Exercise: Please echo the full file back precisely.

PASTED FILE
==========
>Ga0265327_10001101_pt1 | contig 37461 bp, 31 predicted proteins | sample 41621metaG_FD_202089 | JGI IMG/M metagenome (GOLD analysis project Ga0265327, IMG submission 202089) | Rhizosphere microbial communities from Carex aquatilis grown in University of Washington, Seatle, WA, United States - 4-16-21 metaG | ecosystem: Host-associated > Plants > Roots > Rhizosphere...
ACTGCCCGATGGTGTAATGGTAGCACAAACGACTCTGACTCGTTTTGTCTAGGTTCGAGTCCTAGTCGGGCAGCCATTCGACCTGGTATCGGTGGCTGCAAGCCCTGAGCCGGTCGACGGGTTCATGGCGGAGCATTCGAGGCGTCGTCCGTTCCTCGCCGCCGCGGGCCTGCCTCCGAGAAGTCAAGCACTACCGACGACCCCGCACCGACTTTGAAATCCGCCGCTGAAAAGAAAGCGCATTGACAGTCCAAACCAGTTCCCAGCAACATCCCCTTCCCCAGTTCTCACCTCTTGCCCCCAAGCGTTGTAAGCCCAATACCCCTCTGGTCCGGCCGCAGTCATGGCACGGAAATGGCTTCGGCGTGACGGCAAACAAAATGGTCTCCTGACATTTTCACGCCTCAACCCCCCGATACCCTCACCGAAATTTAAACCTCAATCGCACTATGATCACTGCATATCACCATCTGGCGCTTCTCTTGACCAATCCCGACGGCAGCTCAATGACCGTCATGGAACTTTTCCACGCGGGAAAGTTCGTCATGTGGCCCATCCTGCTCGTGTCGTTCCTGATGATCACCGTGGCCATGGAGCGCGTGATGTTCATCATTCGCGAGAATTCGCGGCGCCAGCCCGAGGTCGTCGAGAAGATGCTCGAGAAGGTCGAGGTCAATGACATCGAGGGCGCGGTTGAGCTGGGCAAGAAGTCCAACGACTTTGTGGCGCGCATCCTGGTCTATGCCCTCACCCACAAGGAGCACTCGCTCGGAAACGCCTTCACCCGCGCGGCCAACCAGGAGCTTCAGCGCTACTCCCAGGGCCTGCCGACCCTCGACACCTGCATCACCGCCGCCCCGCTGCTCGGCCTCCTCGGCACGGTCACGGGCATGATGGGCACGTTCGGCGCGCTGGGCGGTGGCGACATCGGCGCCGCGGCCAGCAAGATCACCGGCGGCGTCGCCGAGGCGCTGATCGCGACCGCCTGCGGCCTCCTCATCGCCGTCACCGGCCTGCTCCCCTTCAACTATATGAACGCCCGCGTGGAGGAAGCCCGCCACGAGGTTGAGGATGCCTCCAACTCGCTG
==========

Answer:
>Ga0265327_10001101_pt1 | contig 37461 bp, 31 predicted proteins | sample 41621metaG_FD_202089 | JGI IMG/M metagenome (GOLD analysis project Ga0265327, IMG submission 202089) | Rhizosphere microbial communities from Carex aquatilis grown in University of Washington, Seatle, WA, United States - 4-16-21 metaG | ecosystem: Host-associated > Plants > Roots > Rhizosphere...
ACTGCCCGATGGTGTAATGGTAGCACAAACGACTCTGACTCGTTTTGTCTAGGTTCGAGTCCTAGTCGGGCAGCCATTCGACCTGGTATCGGTGGCTGCAAGCCCTGAGCCGGTCGACGGGTTCATGGCGGAGCATTCGAGGCGTCGTCCGTTCCTCGCCGCCGCGGGCCTGCCTCCGAGAAGTCAAGCACTACCGACGACCCCGCACCGACTTTGAAATCCGCCGCTGAAAAGAAAGCGCATTGACAGTCCAAACCAGTTCCCAGCAACATCCCCTTCCCCAGTTCTCACCTCTTGCCCCCAAGCGTTGTAAGCCCAATACCCCTCTGGTCCGGCCGCAGTCATGGCACGGAAATGGCTTCGGCGTGACGGCAAACAAAATGGTCTCCTGACATTTTCACGCCTCAACCCCCCGATACCCTCACCGAAATTTAAACCTCAATCGCACTATGATCACTGCATATCACCATCTGGCGCTTCTCTTGACCAATCCCGACGGCAGCTCAATGACCGTCATGGAACTTTTCCACGCGGGAAAGTTCGTCATGTGGCCCATCCTGCTCGTGTCGTTCCTGATGATCACCGTGGCCATGGAGCGCGTGATGTTCATCATTCGCGAGAATTCGCGGCGCCAGCCCGAGGTCGTCGAGAAGATGCTCGAGAAGGTCGAGGTCAATGACATCGAGGGCGCGGTTGAGCTGGGCAAGAAGTCCAACGACTTTGTGGCGCGCATCCTGGTCTATGCCCTCACCCACAAGGAGCACTCGCTCGGAAACGCCTTCACCCGCGCGGCCAACCAGGAGCTTCAGCGCTACTCCCAGGGCCTGCCGACCCTCGACACCTGCATCACCGCCGCCCCGCTGCTCGGCCTCCTCGGCACGGTCACGGGCATGATGGGCACGTTCGGCGCGCTGGGCGGTGGCGACATCGGCGCCGCGGCCAGCAAGATCACCGGCGGCGTCGCCGAGGCGCTGATCGCGACCGCCTGCGGCCTCCTCATCGCCGTCACCGGCCTGCTCCCCTTCAACTATATGAACGCCCGCGTGGAGGAAGCCCGCCACGAGGTTGAGGATGCCTCCAACTCGCTG